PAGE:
Coming from PlatinumGames, you wouldn’t expect the last thing I’d want to talk about with Nier: Automata to be its gameplay. A studio that made its name on crafting top-tier action in the likes of Bayonetta and Vanquish, this is a different beast altogether. Even knowing outsider/Drakengard torchbearer Yoko Taro was leading the charge, you wouldn’t expect this kind of game.
That’s because this is a game that is so far from being a game while explicitly and strangely being about being one. It’s thought-provoking and weird in equal measure, charming you in the way E.T. or Eleven could disarm you with the naive insight into a lot of what we simply accept and barely see. It uses parts of the video game buffalo that not only had no one ever used before but no one even knew existed.
I hesitate to say more than even that because this is an experience best taken in without any spoilage. If Wolfenstein II: The New Colossus was about huge, bombastic moments hiding bits of quiet introspection and terrifying consequence, then this is the polar opposite. It’s the most still scenes that betray an underlying current of deeply affecting and shocking turns, as if under a bucolic, grassy clearing was a whitewater rapid of swirling, burning fire.
And caught up in those mechanized, post-apocalyptic flames are flagrant, upending considerations. It’s easy to reduce the story to something akin to sci-fi fodder—robots bearing questions about humanity and whatnot—but it’s the specificity in which this game takes hold. It’s not just about wanting to find out what they lack but why it’s what humans lack that inform the gestalt. It’s how our perceptions of what we have shape what we don’t.
On some level, it’s a condemnation of us all. Fear keeps us alive, but fear drove these robots to do something completely avoidable but altogether tragic. Love drives us, but love drove a robot to consume herself into an assumption that meant the end of everything. It’s a reminder that we are the only ones to blame for, well, ourselves.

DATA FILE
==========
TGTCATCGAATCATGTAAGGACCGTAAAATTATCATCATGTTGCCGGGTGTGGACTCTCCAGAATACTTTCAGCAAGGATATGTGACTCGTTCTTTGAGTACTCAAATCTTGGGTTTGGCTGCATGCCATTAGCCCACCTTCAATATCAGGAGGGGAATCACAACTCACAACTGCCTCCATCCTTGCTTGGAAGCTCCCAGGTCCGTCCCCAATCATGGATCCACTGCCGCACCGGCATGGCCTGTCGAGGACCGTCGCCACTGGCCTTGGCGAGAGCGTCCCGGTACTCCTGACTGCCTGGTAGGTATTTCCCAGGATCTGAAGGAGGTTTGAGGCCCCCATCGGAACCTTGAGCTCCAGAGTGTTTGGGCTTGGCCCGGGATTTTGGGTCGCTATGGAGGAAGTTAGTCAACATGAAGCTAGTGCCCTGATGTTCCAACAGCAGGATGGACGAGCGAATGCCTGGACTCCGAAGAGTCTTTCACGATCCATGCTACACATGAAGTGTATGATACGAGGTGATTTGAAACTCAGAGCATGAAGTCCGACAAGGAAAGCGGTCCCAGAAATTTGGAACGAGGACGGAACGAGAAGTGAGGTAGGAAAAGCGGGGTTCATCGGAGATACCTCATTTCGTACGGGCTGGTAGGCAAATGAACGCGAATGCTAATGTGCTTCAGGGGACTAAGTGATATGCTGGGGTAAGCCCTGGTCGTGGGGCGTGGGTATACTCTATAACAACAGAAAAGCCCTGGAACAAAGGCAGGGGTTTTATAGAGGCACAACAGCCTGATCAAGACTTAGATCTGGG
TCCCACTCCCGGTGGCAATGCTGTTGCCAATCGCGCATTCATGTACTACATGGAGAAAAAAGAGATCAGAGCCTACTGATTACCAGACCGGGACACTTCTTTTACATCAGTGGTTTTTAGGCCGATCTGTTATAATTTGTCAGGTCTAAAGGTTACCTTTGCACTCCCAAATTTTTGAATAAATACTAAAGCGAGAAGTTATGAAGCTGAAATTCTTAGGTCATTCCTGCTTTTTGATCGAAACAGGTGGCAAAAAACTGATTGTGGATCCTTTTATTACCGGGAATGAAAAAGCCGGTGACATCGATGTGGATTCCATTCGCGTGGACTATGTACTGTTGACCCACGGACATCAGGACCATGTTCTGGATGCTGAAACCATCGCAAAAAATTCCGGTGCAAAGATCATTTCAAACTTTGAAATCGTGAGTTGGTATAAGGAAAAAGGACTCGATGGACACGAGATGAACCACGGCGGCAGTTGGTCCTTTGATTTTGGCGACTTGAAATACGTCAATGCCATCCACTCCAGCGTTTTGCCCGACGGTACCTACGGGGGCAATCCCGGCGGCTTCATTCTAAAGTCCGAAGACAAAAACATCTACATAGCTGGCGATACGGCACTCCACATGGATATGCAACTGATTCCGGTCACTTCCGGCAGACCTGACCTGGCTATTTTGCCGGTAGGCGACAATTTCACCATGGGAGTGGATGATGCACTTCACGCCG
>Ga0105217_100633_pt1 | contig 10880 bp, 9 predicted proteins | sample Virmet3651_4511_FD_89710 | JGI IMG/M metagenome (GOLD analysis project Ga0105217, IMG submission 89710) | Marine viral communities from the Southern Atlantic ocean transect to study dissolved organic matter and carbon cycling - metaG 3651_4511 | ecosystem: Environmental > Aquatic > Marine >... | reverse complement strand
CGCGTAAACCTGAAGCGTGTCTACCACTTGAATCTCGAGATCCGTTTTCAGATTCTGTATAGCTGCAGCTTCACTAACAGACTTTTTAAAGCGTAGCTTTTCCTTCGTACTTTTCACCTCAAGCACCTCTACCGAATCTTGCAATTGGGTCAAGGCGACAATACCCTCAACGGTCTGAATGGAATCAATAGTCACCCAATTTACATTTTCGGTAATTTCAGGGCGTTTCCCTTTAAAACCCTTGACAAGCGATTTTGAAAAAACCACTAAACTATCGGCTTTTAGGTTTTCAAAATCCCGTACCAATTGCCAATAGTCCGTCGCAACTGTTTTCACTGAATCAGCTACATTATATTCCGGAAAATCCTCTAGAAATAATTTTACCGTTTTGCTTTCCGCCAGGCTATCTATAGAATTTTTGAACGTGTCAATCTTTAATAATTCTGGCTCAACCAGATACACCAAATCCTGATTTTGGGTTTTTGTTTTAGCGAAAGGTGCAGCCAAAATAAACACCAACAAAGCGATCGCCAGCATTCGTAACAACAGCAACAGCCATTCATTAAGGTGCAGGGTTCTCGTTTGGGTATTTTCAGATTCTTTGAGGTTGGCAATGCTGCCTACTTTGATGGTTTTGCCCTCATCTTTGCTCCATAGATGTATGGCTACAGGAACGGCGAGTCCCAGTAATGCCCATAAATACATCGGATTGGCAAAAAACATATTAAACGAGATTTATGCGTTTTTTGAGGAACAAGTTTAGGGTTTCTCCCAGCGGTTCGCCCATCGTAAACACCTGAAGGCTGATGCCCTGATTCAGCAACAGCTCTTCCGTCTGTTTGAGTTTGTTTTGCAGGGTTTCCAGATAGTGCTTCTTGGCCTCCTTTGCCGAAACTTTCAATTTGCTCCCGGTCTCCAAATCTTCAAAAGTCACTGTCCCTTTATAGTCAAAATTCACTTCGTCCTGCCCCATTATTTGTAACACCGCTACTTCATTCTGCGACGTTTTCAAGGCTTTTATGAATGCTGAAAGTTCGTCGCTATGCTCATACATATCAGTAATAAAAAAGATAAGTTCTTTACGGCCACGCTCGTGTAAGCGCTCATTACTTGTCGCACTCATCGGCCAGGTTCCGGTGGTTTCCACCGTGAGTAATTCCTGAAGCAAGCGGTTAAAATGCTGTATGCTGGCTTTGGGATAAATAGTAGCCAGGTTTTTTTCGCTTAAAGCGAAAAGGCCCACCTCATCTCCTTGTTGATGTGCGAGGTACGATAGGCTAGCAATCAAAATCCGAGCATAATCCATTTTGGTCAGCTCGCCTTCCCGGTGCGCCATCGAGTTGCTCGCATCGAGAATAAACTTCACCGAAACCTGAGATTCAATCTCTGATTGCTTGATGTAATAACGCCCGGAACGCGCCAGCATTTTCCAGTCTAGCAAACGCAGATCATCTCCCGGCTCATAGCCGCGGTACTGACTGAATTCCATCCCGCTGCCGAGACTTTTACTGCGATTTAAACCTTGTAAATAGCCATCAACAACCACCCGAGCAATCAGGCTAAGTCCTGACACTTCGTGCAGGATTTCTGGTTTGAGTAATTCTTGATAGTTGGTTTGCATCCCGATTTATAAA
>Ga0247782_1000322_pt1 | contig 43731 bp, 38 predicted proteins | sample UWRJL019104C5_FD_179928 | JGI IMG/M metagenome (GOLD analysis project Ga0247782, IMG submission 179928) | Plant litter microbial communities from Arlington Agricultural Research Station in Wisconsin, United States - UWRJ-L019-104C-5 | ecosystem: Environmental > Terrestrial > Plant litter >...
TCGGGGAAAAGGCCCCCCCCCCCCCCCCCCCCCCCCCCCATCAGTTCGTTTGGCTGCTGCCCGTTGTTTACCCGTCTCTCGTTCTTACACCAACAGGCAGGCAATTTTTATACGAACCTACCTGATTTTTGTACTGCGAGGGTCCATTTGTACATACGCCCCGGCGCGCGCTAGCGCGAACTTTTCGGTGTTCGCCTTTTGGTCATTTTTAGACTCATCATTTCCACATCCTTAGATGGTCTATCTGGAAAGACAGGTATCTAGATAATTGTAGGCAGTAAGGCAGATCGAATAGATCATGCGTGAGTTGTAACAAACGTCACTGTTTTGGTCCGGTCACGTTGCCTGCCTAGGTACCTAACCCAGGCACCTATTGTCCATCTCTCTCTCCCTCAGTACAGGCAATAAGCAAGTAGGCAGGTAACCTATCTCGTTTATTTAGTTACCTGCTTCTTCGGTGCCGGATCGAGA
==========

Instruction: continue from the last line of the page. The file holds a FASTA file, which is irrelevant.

It all culminates in a single, unbelievable, wild, staggering ending among 26 other unbelievable, wild, staggering endings. Route E. For all the jokes the game makes over itself about being a game and how it makes this question of life and death seem like something as simple as a sliding scale of one thing simply being the absence of this other thing, this ending asks something bigger. It truly, unequivocally floored me. Literally, it was a moment that poured me onto my terrible, dusty, unkempt carpeted floor and I stayed there. Surely no decision was better than…I don’t know. Anything.
It’s nearly impossible to capture in words what it does. The mechanism is simple enough, but what it does to you on the inside—as if a car mechanic were working in the age of horse buggies—is something else completely. It’s uplifting and debilitating at the same time. Paralyzing and fully vibrant at once. It’s something that has truly affected the way I live my daily life.
And that’s why Nier: Automata is our number two game of the year.
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